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'P.S. I Love You' continues Butler's rise

Category: Interviews
Article Date: December 21, 2007 | Publication: | Author: George Lang

Posted by: maryp

LOS ANGELES — To most film audiences, Gerard Butler's acting career easily fits into two phases: the years spent toiling as phantoms, vampires and Attila the Hun, and the glorious months since hitting big with "300.” Following that global blockbuster, a pairing with Oscar winner Hilary Swank in "P.S. I Love You” makes sense to both the producers who write the checks and the audiences who buy the tickets.

These days, the Scottish actor jokes about the days before his sudden rise, making winking statements such as, "It didn't happen; I was always a successful actor!” during a press day at the Beverly Hilton in Los Angeles. But long before his performance as King Leonidas in "300” transformed Butler's life and career, he seemed destined for legal briefs instead of loincloths.

"Well, I trained as a lawyer, believe it or not. So studied law for five years, and I trained as a lawyer for two years in a firm,” Butler said. "And that didn't go so well in the end. A long seven years of my life, and I was a week away from qualifying, and I was fired, because I was a bit all over the place.”

Butler does not go into what "all over the place” means, but he describes the period as "chaotic and insane.”

But he got it all together in time to make a run at an acting career. In 1997, he started pulling work in British television and small roles in features such as "Tomorrow Never Dies.” Butler was geared up for a career in British productions and poured all his savings into a flat in London, but just as he was closing on the real estate, his agent secured two major stateside roles, one in the 2000 miniseries "Attila,” and the lead role in "Dracula 2000.”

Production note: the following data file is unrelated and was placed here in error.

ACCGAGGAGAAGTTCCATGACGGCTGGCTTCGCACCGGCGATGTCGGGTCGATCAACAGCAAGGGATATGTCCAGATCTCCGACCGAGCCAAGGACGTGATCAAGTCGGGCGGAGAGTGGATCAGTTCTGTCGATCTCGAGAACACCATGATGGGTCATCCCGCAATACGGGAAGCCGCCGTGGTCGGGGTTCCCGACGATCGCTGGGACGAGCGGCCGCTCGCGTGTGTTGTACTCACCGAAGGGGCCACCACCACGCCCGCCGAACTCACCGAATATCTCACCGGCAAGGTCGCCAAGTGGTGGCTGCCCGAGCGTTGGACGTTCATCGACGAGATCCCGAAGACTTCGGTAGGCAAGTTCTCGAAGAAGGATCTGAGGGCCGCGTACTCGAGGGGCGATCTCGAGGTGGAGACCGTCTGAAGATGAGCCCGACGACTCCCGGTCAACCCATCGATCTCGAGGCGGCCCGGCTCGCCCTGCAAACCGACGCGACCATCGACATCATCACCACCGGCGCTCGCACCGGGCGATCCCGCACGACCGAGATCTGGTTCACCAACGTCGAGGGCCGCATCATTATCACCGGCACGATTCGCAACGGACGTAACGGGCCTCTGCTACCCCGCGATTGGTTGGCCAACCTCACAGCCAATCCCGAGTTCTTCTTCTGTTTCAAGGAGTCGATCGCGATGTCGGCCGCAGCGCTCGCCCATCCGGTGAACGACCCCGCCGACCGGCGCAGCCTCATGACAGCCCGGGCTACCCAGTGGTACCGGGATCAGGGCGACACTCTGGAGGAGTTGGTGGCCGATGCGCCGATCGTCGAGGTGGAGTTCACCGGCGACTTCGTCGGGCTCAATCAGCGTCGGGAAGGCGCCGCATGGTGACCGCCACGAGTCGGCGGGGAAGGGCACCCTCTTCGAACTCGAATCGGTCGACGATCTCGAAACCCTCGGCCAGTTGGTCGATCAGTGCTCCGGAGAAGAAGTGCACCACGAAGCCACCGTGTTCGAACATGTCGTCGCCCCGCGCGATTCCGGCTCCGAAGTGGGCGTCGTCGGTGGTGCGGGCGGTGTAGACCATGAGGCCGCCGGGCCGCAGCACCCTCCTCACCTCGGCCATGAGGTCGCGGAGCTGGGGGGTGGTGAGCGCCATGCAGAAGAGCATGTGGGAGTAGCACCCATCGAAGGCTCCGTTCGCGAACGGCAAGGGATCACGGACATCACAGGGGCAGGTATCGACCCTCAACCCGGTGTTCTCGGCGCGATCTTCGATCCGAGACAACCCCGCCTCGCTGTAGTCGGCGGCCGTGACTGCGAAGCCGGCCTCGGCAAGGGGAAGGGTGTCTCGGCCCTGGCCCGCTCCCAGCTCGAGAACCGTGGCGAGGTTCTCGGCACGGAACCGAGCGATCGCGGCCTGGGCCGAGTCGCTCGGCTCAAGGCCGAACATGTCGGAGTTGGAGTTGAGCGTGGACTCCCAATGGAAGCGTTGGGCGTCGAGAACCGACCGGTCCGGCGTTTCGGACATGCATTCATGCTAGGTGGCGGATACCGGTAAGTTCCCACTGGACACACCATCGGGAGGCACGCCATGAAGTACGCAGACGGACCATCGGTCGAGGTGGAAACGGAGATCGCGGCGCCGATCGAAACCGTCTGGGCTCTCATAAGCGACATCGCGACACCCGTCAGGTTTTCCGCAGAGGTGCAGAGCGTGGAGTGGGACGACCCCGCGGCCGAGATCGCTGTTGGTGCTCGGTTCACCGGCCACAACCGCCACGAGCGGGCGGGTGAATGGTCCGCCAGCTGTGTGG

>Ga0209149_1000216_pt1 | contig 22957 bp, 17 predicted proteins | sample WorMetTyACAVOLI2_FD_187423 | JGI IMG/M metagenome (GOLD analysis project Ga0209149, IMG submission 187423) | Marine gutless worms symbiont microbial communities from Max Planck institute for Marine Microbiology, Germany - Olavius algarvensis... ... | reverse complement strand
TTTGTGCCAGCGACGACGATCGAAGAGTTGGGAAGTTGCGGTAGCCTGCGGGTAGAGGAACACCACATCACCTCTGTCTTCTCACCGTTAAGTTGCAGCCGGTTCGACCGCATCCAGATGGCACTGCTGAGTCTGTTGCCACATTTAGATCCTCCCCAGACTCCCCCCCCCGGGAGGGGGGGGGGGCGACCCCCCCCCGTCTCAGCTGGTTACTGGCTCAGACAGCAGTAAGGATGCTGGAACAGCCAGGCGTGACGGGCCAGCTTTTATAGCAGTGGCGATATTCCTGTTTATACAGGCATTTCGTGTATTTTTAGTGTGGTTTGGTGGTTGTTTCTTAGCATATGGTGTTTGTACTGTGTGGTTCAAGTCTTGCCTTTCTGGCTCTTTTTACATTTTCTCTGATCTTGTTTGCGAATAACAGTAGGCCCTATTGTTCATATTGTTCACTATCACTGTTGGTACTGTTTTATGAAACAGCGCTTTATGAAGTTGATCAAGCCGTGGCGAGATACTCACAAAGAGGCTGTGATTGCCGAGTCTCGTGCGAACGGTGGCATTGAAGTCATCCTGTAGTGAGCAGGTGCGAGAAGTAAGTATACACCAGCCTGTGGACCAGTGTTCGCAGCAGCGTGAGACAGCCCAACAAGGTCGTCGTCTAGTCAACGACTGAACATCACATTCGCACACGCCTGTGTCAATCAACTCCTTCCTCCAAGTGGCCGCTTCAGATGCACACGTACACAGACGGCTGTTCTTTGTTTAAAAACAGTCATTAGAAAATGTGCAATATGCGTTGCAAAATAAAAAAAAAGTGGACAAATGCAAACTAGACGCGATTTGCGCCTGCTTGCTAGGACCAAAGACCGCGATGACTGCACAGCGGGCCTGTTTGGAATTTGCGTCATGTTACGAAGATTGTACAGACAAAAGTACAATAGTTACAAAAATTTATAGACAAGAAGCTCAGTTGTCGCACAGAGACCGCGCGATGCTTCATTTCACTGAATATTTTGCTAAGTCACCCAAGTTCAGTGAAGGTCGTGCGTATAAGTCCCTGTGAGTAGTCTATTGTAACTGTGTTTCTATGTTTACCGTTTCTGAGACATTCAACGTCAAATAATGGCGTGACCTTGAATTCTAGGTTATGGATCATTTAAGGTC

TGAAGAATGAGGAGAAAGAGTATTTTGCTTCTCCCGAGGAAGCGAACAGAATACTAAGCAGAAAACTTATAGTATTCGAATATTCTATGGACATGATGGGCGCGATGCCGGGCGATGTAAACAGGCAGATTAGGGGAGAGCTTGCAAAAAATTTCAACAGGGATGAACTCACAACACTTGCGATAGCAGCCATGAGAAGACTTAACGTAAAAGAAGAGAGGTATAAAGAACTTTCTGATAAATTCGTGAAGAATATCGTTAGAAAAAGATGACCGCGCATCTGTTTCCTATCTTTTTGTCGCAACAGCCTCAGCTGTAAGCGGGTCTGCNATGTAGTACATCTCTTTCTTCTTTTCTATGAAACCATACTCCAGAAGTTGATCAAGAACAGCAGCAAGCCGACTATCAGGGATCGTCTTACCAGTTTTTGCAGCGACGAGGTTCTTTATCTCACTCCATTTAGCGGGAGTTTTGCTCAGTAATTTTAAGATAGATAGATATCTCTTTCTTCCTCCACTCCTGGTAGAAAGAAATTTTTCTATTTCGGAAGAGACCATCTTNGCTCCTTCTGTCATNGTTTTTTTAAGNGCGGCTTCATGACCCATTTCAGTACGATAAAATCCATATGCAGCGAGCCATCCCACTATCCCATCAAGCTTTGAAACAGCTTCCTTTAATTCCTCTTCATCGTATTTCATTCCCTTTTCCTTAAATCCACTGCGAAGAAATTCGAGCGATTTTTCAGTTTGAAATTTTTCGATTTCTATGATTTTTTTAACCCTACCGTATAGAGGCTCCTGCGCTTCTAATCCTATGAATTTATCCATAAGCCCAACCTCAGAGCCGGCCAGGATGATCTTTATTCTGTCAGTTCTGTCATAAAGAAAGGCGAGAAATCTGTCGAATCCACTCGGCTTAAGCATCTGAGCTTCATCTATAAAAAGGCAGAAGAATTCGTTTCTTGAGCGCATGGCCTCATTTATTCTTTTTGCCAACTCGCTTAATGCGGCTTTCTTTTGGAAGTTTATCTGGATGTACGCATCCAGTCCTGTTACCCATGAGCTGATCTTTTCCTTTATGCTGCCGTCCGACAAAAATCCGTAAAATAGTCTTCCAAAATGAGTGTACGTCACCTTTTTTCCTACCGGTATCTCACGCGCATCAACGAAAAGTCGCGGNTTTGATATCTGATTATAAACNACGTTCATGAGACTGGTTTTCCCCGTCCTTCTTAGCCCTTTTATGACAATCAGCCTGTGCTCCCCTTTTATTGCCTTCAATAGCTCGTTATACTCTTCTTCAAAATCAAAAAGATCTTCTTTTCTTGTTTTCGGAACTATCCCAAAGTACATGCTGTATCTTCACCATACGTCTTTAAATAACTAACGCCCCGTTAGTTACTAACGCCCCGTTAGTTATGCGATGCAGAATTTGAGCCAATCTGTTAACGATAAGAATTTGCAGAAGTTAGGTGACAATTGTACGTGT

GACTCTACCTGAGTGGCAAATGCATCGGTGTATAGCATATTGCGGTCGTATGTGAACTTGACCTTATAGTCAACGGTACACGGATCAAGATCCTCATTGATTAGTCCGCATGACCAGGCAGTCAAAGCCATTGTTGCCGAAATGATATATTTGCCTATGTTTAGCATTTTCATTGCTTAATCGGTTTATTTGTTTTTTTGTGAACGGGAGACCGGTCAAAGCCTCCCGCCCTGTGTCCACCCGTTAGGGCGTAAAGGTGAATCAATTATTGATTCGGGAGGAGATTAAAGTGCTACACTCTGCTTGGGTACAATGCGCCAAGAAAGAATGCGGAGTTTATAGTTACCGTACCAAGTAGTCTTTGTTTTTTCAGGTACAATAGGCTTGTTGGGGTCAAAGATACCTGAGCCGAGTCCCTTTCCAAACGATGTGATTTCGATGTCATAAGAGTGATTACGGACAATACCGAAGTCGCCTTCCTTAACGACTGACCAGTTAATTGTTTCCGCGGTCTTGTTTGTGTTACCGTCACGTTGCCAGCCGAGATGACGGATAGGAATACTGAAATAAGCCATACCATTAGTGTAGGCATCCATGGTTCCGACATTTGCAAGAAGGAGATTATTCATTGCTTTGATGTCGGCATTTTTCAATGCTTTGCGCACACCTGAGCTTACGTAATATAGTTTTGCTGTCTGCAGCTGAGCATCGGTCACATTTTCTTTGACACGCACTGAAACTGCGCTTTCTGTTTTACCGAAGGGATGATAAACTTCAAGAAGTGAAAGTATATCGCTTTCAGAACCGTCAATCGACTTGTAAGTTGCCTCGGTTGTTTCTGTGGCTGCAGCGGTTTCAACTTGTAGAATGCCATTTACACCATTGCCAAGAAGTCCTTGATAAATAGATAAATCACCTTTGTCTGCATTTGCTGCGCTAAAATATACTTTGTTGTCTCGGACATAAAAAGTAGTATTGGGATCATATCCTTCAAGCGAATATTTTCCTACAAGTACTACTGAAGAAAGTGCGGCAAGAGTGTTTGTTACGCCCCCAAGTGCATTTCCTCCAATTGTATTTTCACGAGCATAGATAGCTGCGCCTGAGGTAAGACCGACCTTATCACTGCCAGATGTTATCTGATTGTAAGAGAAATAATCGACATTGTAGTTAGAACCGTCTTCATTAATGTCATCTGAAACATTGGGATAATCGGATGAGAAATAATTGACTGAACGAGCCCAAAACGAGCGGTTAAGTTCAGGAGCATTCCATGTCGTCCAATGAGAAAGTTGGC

Since "300” grossed $456 million worldwide, Butler's career outlook has dramatically changed. Next year, he will star with Jodie Foster in the fantasy film "Nim's Island” and in director Guy Ritchie's return to guns and thuggery, "RocknRolla.”

But he does not see those years at Glasgow University Law School and his two years of internship as lost time. If anything, the experiences taught Butler valuable lessons about his career.

"I don't see any of it as wasted time,” he said. "I honestly think that if I had left school, which I considered at one point to concentrate on acting, I wouldn't be here — I wouldn't have been successful.

"The teaching that I picked up both in studying law and training as a lawyer — because I did learn some stuff — has really helped me in organizing my career,” Butler said. "It's amazing how involved mapping out your career as an actor becomes in terms of what you choose, what you don't choose, how you prepare for meetings, the difference between a good meeting and a bad meeting, getting the job and not getting the job, which is everything and nothing.

"I always think that if I had left, fresh-faced, without that experience, I wouldn't be able to say any of that.”


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